[EDITORIALS]China is rewriting history

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[EDITORIALS]China is rewriting history

The archeologist Im Hyo-jai, who recently retired from Seoul National University, revealed a provocative fact about China’s government project in a historical study of the region.
In 2004, the culture minister presided over a conference designed to prepare measures against China’s history project. At the conference some South Korean government officials said, “We need to accept the mainstream,” and “We need to try to find out ways to help problems get solved in a positive way.”
If what Professor Im said is true, this is a serious problem. If Korea accepts, and even helps China’s project to beautify its history, it is the same as handing over our sovereignty to China. This is a treacherous act, like giving up our sovereignty to Japan in 1909.
The Roh administration has established all types of committees to dig up modern history following the Donghak Peasant Rebellion, saying it would correct the historical records that are wrong.
The administration even called our modern development “shameful history.” But it allowed China to distort the history of Goguryeo, which is known as the origin of Korea.
Since the news coverage of China’s history project in 2003, we have continued to bring up the issue. In 2004, Korea and China reached an agreement that they would stop fabricating the ancient history of the region. But China has continued its history project.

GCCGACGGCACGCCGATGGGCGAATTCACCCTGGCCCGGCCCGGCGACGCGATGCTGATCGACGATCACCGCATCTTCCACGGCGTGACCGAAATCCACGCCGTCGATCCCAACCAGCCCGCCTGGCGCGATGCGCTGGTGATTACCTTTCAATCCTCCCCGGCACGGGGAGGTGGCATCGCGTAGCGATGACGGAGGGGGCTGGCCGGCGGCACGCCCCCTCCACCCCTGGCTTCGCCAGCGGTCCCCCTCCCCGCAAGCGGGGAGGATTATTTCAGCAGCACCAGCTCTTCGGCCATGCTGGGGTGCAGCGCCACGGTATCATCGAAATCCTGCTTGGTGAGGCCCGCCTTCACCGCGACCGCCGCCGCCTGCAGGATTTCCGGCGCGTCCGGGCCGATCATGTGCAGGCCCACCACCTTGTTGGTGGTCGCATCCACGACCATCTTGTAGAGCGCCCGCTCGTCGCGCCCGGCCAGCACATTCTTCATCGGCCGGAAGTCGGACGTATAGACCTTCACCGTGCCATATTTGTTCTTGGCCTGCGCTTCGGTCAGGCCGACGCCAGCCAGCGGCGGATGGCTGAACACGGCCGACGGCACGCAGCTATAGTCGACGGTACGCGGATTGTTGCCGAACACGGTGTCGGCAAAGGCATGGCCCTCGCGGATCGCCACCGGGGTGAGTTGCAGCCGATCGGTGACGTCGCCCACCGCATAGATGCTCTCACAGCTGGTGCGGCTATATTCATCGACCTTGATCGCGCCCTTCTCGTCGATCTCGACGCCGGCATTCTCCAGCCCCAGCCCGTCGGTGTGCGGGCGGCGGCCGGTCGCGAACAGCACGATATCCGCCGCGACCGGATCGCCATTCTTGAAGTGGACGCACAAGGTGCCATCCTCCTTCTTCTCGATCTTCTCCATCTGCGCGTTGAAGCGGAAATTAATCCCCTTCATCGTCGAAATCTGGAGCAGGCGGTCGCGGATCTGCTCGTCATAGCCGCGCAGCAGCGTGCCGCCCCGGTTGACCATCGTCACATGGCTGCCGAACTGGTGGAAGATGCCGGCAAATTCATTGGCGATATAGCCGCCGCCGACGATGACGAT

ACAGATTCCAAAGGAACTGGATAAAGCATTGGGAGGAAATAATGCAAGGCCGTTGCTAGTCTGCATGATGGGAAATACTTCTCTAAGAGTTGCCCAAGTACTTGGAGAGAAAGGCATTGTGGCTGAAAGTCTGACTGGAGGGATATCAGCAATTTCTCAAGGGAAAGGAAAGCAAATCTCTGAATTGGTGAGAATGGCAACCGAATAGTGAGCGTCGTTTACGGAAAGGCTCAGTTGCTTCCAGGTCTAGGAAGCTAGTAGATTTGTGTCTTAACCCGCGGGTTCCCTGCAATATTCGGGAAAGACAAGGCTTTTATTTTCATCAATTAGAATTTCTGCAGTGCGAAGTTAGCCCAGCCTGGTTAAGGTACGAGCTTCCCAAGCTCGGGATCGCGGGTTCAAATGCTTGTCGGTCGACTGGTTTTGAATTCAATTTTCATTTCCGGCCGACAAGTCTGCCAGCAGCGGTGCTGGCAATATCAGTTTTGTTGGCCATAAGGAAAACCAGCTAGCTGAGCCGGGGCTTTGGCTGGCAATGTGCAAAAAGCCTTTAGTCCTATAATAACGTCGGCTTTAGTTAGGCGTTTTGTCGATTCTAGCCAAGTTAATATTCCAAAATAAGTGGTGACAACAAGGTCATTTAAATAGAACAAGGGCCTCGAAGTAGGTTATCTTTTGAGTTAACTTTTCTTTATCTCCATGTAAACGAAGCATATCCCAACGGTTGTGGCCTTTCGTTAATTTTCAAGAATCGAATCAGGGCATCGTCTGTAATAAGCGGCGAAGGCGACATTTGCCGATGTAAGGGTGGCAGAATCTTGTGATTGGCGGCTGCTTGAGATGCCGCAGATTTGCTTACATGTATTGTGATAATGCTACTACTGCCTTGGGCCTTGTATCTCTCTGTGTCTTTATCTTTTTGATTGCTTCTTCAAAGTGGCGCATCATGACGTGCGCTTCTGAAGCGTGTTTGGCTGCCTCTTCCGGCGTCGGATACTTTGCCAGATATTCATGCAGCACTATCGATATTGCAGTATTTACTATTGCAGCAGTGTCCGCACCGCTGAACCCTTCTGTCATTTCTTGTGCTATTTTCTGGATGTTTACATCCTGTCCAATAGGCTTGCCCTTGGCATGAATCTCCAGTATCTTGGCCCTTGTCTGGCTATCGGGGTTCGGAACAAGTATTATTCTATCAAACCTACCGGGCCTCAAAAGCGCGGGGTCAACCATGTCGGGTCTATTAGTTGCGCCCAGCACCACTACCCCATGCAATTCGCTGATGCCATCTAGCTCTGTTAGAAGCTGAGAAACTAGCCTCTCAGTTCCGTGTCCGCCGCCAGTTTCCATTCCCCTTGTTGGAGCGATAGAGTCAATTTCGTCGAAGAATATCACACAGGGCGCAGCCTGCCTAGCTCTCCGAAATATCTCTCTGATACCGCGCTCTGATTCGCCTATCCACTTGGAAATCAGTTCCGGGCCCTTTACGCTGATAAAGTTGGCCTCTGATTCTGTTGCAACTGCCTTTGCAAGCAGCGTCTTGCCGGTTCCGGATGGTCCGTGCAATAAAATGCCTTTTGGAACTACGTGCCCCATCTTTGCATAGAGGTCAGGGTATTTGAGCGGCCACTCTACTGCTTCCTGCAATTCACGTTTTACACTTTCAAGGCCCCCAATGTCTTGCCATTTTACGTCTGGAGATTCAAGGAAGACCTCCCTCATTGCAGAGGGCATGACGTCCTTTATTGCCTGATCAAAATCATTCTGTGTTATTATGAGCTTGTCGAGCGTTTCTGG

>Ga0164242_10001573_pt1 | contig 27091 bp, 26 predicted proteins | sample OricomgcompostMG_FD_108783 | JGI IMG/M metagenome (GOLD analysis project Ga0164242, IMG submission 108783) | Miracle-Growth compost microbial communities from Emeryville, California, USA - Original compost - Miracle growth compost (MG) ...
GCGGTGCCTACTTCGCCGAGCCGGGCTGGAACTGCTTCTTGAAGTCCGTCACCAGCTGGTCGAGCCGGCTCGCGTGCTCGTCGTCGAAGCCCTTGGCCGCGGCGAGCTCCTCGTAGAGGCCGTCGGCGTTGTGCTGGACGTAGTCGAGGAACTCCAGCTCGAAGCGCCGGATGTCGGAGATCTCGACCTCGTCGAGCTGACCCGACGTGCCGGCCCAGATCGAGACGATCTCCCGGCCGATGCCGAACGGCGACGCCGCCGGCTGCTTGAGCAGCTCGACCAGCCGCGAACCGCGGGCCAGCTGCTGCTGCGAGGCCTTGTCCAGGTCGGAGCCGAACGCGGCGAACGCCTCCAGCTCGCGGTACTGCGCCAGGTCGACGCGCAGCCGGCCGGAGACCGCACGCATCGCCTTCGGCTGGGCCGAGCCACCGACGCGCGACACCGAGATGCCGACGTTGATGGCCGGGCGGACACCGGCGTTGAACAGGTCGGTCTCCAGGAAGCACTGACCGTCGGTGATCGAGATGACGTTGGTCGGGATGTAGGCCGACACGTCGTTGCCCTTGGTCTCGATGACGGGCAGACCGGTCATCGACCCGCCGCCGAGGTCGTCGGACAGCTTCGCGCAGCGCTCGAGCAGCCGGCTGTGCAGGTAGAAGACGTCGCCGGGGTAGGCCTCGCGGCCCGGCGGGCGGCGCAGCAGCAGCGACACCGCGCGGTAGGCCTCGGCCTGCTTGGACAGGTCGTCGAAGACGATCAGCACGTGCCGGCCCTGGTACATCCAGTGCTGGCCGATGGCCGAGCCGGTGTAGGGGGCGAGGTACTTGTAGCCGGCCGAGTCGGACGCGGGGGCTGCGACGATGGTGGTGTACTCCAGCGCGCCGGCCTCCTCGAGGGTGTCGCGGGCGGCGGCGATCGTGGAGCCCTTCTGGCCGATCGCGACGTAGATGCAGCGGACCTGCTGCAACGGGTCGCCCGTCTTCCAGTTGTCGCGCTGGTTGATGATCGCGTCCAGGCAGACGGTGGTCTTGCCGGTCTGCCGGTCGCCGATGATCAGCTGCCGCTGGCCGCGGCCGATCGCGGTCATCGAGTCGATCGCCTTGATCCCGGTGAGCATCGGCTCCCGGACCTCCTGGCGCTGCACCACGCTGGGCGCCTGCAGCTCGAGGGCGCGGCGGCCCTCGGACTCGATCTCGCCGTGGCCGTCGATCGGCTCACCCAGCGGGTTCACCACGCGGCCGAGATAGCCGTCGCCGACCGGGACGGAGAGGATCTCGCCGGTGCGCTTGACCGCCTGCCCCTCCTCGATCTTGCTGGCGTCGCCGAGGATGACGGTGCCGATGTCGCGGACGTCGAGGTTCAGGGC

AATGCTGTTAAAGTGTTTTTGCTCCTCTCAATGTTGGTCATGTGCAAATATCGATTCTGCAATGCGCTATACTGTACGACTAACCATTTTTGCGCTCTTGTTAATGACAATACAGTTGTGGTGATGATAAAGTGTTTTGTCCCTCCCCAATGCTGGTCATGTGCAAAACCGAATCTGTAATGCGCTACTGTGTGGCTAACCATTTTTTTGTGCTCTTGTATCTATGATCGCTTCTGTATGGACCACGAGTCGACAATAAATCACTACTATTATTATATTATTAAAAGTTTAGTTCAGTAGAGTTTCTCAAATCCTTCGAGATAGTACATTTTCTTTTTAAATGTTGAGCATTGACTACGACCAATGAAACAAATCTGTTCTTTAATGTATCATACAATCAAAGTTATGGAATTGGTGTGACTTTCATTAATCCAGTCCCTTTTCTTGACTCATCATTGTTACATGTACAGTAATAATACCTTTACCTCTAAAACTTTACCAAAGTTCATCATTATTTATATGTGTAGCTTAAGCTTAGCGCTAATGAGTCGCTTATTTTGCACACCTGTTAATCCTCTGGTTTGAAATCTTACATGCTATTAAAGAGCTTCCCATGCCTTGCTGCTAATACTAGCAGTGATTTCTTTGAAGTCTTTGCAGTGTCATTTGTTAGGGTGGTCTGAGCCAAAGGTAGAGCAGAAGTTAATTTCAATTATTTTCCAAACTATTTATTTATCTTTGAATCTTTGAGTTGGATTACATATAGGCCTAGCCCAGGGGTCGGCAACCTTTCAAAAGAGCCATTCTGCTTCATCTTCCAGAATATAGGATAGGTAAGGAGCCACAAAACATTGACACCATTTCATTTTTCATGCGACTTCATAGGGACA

It has already downsized the status of Goguryeo to an almost tributary state. China is now even looking at the history of Balhae. China even claims Baekdu Mountain belongs to it and has reportedly decided to bid for the 2018 Winter Olympic Games using that mountain.
Google Earth, a U.S. Internet service showing satellite photos, even has a Chinese name for Cheonji, the highest crates lake at Baekdu Mountain.
China’s history project is not merely a matter of history. People wonder if China is preparing a reason to intervene in North Korea when something happens in the North. It is not a coincidence that some Chinese even maintain that the region north of Han River used to part of China.
We should prepare for China’s history project. We cannot expect the North to do that because North Korea’s economy is dependent on China. The South Korean government should make an effort, even a little compared to what it has poured into the issue of the Dokdo islets.
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